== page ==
Congratulations. You’re a loyal soldier of the Trumpian resistance. You’ve gone to demonstrations. You’ve hoisted your signs and signed the petitions. You’ve made countless phone calls and composed imploring emails. You’ve shared your dismay and disgust in pithy one-liners on Twitter, Instagram, and Facebook. You’ve tried (mostly unsuccessfully) to reason with family, friends, and colleagues. You’ve snarled at the daily dump of falsehoods on cable news.
You’ve joined with millions of activists in time zones around the globe as we lay awake at three in the morning staring anxiously into the darkness of our bedrooms, fearful about the uncertain future of democracy and the planet.
Now, on at least one Trumpian folly and arguably the most dire of the president’s ill-considered policy reversals—withdrawal of the U.S. from the Paris Climate Accords and reversal of Obama’s Clean Power Plan—there’s an opportunity to choose a sturdier and more long-lasting expression of your opposition. Thanks to three environmental activists in New Zealand you can now join an international movement to create—as the project’s website so unflinchingly explains—a “global forest to offset Trump’s monumental stupidity.”
The idea behind what founders Dr. Daniel Price, Adrien Taylor, and Jeff Willis are calling Trump Forest is to create a global forest. Such a forest will help to soak up greenhouse gases released into the atmosphere if the Trump administration has its way with policies that deny the role of fossil fuels in the degradation of the environment, in causing rising global temperatures, and creating catastrophic climate alteration.
To the detriment of the global community, during the presidential campaign Donald Trump discovered the golden electoral-college advantage of his chest-thumping, inner coal guy. Shortly after his election, Trump signed an executive order that tasks the EPA with rewriting the Obama administration’s Clean Power Plan, which if executed as written would have prevented 650 million tons of greenhouse gases from reaching the atmosphere over the next eight years. Instead, Trump is reverting to policies that artificially prop up the coal industry—a dying industry and one of the last century’s most destructive industries to continued healthy life on this planet.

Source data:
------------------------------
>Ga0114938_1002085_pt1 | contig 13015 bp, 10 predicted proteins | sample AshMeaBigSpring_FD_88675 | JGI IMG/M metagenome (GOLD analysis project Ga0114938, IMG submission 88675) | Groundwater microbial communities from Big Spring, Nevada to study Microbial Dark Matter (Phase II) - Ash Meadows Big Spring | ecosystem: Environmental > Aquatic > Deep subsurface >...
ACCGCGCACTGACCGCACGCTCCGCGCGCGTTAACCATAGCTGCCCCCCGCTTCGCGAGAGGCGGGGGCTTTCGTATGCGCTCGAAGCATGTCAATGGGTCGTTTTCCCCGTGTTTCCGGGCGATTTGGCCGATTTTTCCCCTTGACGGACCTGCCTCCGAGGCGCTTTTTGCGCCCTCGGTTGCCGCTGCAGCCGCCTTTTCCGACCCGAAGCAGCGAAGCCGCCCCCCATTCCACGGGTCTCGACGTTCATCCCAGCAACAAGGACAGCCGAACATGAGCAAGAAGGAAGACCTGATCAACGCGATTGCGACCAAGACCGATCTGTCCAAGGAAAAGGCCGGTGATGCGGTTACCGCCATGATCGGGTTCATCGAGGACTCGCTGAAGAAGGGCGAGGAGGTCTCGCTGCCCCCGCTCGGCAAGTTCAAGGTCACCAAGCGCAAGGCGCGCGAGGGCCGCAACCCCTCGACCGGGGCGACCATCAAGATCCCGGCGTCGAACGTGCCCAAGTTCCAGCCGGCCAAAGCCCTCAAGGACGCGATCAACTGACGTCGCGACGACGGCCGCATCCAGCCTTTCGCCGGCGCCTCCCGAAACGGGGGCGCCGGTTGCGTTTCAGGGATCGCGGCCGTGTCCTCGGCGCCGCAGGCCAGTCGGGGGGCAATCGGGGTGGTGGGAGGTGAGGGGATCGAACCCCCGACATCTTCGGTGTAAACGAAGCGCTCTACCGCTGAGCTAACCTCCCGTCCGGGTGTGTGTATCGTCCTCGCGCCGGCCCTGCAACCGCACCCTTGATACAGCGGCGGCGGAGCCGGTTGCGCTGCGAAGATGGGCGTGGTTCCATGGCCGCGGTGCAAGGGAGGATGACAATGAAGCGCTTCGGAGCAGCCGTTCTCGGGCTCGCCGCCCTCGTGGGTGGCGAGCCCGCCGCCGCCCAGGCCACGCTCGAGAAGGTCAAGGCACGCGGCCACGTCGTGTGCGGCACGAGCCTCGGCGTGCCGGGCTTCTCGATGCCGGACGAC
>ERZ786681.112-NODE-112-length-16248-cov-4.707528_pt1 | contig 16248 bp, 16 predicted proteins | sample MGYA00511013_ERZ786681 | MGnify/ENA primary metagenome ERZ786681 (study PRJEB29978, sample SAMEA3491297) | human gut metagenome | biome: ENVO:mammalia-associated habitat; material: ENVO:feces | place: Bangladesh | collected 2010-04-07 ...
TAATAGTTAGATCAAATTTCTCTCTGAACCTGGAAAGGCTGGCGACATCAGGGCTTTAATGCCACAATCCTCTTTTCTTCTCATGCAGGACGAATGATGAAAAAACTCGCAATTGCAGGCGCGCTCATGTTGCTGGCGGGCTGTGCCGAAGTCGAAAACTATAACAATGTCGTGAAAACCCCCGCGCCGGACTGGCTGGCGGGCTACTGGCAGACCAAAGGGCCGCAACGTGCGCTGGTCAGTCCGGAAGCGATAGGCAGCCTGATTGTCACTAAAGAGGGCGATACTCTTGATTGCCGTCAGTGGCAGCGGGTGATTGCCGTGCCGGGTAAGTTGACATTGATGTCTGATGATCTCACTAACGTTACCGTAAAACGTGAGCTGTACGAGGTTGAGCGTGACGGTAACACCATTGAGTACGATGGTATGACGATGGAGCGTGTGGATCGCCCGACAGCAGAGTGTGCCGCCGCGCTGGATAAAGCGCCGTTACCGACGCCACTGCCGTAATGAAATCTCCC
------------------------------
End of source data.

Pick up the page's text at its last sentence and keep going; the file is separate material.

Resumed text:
The truth is that according to overwhelming scientific consensus the corporate-enrichment policies that Trump and the fossil-fuel interests are steering us toward will result in the addition of over half a billion tons of planet-warming gases into the atmosphere over the next decade.
Speaking for the creative minds who dreamed up the concept for Trump Forest, Dr. Price explained that he and his two co-founders “wanted something tangible that people could do that would actually have a physical impact on what the U.S. government is doing.” That tangible something is a forest of saplings planted in locations across the globe—not just at one site. According to the Trump Forest website, if enough trees are planted in an area of approximately 37,000 square miles (about the size of Kentucky), that global forest will sequester enough carbon dioxide to offset the greenhouse gases that will be released into the atmosphere as a result of the gutting of the Clean Power Plan.
Are the goals of Trump Forest quixotic or achievable? Fortunately, there are hopeful signs and many historic precedents that indicate that those goals can be met.
In 2013, in just one day, Pakistan planted nearly 850,000 mangrove saplings in three hundred coastal communities. On July 11, 2016, an army of 800,000 volunteers across India set a world record by planting 49.3 million saplings at six thousand locations. And setting a record was not the main motivation. That massive planting was the first step in fulfilling one aspect of India’s commitment to the Paris Climate Conference that convened in December 2015. Signing onto the agreement, the Asian powerhouse committed to spending $6 billion to reforest 12 percent of its land, or about 29% of the country.
In July 2017, India again embarked on a massive planting and broke its own record when 1.5 million volunteers turned out to plant 66 million saplings along the Narmada River. Another hopeful benchmark is the success of the afforestation project in the State of Israel. Since its founding in 1901 and with the support of the international community, the Jewish National Fund has planted more than 240 million trees.
So what’s the takeaway here? It’s simple. Watch the Trump Forest video below, get hopeful, and add the planting of trees to your resistance “to do” list.